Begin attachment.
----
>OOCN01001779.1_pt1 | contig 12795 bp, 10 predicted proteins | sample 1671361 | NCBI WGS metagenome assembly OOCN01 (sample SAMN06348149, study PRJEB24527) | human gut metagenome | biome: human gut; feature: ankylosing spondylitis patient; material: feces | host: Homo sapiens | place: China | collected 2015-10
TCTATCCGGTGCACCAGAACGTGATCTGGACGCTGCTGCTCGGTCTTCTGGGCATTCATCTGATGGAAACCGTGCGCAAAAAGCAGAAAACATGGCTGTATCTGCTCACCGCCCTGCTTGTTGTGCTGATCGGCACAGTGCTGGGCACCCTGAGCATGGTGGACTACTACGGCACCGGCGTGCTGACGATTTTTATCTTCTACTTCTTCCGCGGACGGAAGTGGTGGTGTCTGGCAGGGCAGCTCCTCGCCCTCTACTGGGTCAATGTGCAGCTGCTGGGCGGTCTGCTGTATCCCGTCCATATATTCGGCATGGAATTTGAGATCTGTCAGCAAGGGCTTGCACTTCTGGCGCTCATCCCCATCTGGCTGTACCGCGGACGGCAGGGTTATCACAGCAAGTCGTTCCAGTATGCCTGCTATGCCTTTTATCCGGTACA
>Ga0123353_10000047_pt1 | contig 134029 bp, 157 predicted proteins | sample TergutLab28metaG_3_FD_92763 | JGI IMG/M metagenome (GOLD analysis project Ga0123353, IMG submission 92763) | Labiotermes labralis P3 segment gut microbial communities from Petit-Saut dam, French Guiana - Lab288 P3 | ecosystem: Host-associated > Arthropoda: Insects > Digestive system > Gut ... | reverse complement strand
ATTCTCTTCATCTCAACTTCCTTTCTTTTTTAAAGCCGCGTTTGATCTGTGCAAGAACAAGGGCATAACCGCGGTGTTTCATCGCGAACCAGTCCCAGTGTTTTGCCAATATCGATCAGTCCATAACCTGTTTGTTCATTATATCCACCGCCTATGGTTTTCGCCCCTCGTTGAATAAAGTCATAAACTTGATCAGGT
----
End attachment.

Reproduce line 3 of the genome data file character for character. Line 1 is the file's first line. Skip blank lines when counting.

>Ga0123353_10000047_pt1 | contig 134029 bp, 157 predicted proteins | sample TergutLab28metaG_3_FD_92763 | JGI IMG/M metagenome (GOLD analysis project Ga0123353, IMG submission 92763) | Labiotermes labralis P3 segment gut microbial communities from Petit-Saut dam, French Guiana - Lab288 P3 | ecosystem: Host-associated > Arthropoda: Insects > Digestive system > Gut ... | reverse complement strand